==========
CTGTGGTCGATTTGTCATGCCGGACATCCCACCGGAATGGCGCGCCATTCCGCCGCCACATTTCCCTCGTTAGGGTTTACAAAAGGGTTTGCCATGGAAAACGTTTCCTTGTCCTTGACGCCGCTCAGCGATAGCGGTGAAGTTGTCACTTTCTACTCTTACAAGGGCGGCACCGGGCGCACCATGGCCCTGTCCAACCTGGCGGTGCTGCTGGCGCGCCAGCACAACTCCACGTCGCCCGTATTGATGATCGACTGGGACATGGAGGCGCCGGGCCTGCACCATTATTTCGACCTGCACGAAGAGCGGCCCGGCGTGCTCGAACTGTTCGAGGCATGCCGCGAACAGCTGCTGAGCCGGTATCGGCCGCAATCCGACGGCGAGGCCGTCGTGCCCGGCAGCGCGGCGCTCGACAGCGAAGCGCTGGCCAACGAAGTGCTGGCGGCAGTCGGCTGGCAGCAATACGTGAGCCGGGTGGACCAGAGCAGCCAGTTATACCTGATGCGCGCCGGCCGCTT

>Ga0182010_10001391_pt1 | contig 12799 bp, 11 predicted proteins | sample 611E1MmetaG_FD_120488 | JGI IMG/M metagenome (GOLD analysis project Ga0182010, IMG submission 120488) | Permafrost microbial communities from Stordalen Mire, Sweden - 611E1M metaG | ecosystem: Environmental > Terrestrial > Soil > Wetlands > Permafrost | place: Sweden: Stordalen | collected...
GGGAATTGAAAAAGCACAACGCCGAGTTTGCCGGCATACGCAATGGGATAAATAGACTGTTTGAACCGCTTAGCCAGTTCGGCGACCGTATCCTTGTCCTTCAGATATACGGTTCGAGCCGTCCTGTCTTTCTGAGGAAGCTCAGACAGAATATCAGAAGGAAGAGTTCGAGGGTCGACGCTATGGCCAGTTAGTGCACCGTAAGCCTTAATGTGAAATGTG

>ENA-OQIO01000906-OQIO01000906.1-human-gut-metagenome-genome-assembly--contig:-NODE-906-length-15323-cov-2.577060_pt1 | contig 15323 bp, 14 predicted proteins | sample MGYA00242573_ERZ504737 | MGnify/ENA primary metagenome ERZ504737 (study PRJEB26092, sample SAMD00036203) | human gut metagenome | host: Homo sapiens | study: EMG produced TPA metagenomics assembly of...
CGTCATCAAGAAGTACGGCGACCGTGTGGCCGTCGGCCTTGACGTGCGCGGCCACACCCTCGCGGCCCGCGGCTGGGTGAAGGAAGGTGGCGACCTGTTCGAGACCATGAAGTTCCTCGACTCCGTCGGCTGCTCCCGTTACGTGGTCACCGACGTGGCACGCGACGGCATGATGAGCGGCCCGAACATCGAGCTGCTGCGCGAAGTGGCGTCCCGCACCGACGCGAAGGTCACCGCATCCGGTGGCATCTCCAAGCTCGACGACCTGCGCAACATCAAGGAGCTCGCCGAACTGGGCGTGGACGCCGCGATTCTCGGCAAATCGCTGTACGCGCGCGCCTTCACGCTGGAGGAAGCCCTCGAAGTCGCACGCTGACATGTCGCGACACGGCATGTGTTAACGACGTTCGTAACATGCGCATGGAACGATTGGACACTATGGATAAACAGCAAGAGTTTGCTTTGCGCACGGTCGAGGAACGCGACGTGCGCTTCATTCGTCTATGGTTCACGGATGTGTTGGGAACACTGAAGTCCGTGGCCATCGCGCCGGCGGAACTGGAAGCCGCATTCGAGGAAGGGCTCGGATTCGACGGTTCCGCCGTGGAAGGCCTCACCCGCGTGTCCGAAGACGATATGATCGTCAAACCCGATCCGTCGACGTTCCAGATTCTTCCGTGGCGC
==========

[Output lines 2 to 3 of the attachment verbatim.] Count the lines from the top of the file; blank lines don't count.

>Ga0182010_10001391_pt1 | contig 12799 bp, 11 predicted proteins | sample 611E1MmetaG_FD_120488 | JGI IMG/M metagenome (GOLD analysis project Ga0182010, IMG submission 120488) | Permafrost microbial communities from Stordalen Mire, Sweden - 611E1M metaG | ecosystem: Environmental > Terrestrial > Soil > Wetlands > Permafrost | place: Sweden: Stordalen | collected...
GGGAATTGAAAAAGCACAACGCCGAGTTTGCCGGCATACGCAATGGGATAAATAGACTGTTTGAACCGCTTAGCCAGTTCGGCGACCGTATCCTTGTCCTTCAGATATACGGTTCGAGCCGTCCTGTCTTTCTGAGGAAGCTCAGACAGAATATCAGAAGGAAGAGTTCGAGGGTCGACGCTATGGCCAGTTAGTGCACCGTAAGCCTTAATGTGAAATGTG